The US Federal Reserve is now trying to dampen the speculative fire which has been burning in the stock market by suggesting that maybe things are moving just a little too fast and that the next move in official interest rates might be up. They can't actually raise interest rates because that would burst the debt bubble, but they can talk (very carefully) about raising rates. Greenspan is once again professing a concern regarding potential inflation down the track, as though the US has not already experienced rampant inflation over recent years. What he is really concerned about is 'bad inflation'. 'Bad inflation' is when the prices of the things you buy (consumables) go up, whereas 'good inflation' is when the prices of the things you own (investments) go up. The US has experienced a severe bout of 'good inflation' and now the concern is that the rapidly increasing money supply will lead to a bout of 'bad inflation'. In either case the root cause is an increase in the quantity of money or, more to the point, an increase in the amount of debt.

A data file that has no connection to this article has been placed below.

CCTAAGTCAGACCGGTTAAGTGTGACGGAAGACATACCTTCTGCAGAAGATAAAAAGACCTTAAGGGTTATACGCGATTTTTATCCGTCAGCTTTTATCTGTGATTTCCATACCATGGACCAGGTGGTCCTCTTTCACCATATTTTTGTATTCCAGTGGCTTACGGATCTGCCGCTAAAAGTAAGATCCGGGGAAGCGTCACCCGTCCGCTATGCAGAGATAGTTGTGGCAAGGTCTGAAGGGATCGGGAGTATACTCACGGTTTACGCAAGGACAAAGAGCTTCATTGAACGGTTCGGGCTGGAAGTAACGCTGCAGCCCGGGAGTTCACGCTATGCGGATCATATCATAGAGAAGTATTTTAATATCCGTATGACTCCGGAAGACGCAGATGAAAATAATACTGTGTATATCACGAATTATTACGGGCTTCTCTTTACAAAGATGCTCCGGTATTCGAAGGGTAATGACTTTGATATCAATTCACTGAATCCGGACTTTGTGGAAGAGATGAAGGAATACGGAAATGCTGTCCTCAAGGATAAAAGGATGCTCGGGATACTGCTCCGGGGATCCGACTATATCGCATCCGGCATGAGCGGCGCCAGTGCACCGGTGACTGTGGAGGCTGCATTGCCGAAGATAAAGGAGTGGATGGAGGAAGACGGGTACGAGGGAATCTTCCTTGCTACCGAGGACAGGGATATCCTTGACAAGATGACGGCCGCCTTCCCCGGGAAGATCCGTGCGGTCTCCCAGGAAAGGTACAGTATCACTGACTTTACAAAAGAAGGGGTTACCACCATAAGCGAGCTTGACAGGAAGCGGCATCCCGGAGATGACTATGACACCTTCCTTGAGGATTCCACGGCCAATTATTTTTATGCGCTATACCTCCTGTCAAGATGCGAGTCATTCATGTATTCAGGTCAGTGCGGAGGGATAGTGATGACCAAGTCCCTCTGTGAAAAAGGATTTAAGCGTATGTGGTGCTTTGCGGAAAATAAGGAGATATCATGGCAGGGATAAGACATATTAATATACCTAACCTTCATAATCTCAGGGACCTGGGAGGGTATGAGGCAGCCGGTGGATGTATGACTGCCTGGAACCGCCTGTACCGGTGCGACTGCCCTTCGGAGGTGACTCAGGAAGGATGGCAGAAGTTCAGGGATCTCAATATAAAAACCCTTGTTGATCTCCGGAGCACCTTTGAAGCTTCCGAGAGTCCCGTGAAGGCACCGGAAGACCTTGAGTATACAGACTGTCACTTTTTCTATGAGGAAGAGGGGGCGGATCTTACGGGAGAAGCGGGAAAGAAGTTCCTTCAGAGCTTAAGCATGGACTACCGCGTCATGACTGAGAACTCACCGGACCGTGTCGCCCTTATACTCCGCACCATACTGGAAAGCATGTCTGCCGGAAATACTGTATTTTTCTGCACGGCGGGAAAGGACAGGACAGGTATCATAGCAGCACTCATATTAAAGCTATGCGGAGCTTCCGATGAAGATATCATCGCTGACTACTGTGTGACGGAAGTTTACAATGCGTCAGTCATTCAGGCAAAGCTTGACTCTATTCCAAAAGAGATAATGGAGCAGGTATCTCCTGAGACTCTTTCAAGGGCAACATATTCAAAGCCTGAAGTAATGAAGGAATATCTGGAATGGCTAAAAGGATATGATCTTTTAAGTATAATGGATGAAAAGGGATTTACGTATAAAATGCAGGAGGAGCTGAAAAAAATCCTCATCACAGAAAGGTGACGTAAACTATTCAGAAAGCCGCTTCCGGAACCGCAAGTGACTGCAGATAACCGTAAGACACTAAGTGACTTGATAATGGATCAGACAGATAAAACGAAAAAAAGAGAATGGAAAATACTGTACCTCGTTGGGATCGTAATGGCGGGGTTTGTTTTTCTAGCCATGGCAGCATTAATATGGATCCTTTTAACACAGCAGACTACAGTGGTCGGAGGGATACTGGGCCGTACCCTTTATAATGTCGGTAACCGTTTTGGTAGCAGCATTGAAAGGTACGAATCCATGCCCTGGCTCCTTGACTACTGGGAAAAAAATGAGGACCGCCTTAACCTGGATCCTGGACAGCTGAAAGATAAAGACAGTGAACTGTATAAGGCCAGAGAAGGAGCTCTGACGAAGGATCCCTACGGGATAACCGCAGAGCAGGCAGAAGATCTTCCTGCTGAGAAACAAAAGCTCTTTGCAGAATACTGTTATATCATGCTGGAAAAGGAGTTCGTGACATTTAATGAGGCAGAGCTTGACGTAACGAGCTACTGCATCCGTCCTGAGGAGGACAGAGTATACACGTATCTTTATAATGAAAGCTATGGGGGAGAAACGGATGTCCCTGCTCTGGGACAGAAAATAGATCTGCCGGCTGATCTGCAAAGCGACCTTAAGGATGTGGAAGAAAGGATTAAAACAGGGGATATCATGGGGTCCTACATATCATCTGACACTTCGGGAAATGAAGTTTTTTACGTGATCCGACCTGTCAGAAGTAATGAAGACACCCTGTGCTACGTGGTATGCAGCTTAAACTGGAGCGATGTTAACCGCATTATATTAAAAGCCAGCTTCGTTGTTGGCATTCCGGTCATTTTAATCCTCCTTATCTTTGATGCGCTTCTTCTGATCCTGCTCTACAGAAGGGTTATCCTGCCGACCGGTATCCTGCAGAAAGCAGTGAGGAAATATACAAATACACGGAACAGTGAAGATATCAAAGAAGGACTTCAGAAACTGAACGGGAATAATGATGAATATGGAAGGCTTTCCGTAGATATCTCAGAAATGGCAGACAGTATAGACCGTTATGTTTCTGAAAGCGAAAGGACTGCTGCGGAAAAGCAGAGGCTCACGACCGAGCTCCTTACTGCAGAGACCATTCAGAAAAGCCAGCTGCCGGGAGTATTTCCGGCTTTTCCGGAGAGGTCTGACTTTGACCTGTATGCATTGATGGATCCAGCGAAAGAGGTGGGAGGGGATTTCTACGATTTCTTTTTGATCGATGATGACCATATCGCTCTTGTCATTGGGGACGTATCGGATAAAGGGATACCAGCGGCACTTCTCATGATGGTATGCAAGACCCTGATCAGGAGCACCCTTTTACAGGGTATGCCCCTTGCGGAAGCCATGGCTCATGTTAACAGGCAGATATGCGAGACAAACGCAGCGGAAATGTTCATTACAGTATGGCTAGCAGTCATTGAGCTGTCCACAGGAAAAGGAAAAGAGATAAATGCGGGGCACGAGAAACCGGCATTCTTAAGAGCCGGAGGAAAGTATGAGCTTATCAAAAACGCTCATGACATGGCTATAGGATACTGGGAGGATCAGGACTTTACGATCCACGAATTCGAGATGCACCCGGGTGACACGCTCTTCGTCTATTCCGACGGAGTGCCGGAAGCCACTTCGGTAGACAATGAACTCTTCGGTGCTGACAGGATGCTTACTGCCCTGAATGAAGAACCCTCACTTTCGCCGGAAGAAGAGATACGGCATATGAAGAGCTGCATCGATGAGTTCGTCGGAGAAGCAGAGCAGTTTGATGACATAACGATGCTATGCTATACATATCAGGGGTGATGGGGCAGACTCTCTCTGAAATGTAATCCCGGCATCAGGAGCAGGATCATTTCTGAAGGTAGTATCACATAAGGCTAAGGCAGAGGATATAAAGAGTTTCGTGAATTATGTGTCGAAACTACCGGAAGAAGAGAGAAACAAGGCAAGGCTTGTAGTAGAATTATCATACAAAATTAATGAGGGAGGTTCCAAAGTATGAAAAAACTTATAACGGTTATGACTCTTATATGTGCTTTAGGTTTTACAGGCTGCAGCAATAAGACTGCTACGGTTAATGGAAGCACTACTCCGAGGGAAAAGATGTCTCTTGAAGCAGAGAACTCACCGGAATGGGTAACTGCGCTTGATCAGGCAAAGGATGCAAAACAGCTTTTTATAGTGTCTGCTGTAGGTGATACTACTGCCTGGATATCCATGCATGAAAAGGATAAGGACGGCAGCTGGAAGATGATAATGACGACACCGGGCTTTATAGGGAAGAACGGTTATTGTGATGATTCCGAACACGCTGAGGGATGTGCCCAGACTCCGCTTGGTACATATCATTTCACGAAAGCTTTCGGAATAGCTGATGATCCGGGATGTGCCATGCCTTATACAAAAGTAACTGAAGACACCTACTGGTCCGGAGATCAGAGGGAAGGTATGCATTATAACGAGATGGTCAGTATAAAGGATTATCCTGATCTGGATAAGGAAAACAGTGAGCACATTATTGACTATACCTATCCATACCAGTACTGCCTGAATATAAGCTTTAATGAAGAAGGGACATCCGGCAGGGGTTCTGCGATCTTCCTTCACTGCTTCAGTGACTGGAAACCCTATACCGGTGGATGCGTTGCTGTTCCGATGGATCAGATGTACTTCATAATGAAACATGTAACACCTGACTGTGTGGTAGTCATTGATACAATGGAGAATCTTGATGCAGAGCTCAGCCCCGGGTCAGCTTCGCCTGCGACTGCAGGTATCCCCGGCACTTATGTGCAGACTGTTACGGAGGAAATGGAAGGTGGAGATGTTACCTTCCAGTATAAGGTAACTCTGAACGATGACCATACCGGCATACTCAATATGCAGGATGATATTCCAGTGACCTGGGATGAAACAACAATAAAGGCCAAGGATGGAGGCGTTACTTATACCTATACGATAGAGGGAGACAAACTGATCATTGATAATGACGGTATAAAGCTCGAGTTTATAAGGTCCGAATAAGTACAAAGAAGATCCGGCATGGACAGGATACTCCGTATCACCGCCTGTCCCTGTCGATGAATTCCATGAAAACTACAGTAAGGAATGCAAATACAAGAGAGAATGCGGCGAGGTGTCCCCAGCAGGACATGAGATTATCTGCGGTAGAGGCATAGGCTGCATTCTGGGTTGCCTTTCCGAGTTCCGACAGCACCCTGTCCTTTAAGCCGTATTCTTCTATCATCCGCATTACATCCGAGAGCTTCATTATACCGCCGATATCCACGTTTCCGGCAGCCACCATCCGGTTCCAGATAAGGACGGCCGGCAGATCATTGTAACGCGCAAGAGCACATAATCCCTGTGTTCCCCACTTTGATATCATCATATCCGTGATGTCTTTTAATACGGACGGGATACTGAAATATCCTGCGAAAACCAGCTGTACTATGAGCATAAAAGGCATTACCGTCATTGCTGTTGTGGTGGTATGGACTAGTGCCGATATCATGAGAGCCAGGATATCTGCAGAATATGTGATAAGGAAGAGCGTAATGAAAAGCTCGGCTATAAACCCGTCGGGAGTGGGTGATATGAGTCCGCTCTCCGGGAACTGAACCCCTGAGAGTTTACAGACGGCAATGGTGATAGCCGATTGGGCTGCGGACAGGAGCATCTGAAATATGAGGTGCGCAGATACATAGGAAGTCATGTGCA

Many people appear to be under the impression that real interest rates in the US have been high in recent years, thus giving the Fed scope for further interest rate reductions. This opinion arises because the CPI has remained low and real interest rates tend to be calculated by deducting the CPI from the nominal interest rate. This then begs the question - if real interest rates are high, why have we seen such huge gains in the stock market? After all, high real interest rates choke economic growth and make debt repayment more costly, not exactly the ideal environment for a massive credit-fueled blow-out in share prices. This conundrum comes about due to a false premise – the belief that real interest rates can be determined by subtracting the official government measure of inflation from nominal interest rates. When we use the only true and objective measure of inflation, the rate of increase in the supply of money, we see that the US has actually been enjoying negative real interest rates for the past 2 years. Negative, or at least very low, real interest rates facilitate the formation of debt and asset bubbles. This was the Hong Kong experience during the 2 years leading up to August 1997, and it is now the US experience. When nominal interest rates in Hong Kong were increased substantially in defense of its currency, leading to a corresponding rise in real interest rates, stock and property prices quickly fell by 50%.